(Image: Housen, licensed under CC BY 3.0/Cropped)
Sphinxes existed in the mythology of Egypt, the Middle East, and Greece. Although the most well-known sphinx is undoubtedly the great sandstone statue in Egypt, depicted with the body of a lion and head of a pharaoh (Androsphinx), some variants exist, such as one with the head of a ram (Criosphinx) or a falcon (Hieracosphinx). These sphinxes were almost always male, and each had a different meaning in society, symbolizing the many aspects of the pharaohs and gods. Middle Eastern sphinxes had many similarities to those of Egypt, but they were mainly female and often had wings. Finally, the Greek sphinx was a mystical creature with the head and shoulders of a woman, the body of a lion, eagle wings, and a snake tail. It terrorized the people of Thebes until it was finally outwitted at riddles by Oedipus, and then fell off a cliff and died (Rose 244).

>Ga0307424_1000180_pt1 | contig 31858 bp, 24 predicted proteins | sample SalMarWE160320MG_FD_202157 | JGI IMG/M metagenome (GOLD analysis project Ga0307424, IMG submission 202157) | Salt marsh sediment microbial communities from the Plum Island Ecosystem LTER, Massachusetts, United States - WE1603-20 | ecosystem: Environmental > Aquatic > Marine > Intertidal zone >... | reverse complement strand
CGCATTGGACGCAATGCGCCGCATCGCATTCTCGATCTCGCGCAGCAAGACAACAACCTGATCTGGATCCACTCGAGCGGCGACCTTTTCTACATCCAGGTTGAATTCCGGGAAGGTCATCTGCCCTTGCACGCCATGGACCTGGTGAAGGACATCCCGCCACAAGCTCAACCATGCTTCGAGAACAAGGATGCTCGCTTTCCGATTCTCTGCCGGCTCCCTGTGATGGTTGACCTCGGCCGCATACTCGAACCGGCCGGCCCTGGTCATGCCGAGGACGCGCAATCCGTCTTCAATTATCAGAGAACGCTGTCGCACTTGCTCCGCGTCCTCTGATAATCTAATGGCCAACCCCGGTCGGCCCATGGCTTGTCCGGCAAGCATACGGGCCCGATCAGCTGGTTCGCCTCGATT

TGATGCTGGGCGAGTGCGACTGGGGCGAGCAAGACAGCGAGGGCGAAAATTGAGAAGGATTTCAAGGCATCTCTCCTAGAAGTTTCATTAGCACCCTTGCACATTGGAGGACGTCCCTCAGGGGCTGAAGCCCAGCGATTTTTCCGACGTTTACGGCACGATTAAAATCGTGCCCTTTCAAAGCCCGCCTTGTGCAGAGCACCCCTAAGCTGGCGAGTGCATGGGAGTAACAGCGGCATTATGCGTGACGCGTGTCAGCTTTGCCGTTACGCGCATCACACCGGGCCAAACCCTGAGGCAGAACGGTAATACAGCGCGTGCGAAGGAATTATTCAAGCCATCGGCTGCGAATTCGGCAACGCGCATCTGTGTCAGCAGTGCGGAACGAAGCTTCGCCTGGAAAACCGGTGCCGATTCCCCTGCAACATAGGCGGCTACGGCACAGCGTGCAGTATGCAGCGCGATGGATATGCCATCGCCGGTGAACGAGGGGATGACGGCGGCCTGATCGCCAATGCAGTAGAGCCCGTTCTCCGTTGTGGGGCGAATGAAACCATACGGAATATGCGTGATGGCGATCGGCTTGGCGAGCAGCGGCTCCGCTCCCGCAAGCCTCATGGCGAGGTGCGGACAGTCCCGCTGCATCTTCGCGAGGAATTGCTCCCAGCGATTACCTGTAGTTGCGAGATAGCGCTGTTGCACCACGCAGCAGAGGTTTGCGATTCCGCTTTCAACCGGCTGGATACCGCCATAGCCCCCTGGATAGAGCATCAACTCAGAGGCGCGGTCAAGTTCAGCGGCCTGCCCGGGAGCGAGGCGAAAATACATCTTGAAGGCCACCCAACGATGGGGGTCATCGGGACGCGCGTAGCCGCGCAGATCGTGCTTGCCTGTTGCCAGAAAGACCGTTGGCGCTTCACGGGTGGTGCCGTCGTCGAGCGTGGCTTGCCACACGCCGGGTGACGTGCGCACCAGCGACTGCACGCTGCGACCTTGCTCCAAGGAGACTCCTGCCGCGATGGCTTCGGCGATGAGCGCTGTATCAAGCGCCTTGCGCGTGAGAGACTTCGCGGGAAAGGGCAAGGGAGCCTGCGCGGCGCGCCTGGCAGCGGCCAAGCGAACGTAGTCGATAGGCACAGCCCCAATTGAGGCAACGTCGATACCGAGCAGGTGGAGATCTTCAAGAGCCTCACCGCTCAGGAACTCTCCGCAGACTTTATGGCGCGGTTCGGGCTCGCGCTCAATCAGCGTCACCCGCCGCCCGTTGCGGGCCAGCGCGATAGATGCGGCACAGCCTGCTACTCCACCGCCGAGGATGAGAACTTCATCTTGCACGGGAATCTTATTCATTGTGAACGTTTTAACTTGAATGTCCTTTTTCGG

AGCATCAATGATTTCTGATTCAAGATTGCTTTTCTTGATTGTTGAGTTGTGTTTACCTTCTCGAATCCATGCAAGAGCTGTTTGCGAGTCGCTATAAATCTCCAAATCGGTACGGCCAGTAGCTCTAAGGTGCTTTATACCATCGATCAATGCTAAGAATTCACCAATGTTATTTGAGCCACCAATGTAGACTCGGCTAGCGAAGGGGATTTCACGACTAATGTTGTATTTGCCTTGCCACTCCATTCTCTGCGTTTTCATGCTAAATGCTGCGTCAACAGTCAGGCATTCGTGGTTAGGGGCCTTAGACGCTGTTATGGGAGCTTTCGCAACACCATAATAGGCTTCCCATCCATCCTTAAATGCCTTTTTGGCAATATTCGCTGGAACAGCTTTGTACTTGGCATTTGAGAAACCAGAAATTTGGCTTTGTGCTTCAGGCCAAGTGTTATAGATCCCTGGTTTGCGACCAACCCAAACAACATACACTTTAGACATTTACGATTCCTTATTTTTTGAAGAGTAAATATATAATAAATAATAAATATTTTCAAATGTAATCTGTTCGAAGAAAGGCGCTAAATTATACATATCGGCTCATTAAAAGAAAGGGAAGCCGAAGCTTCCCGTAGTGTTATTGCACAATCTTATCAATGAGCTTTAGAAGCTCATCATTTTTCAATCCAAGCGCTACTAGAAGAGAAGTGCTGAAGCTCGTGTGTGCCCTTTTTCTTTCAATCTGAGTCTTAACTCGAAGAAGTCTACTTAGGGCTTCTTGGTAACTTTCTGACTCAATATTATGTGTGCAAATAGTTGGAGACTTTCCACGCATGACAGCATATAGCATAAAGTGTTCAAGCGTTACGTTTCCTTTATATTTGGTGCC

Across cultures, the sphinx is a symbol of great power and wisdom, and as a hybrid of multiple animals, it can represent what those animals do, such as a hawk head symbolizing knowledge, hawk-headed Horus being the Egyptian god of scholarship (Rose 244; “Horus”).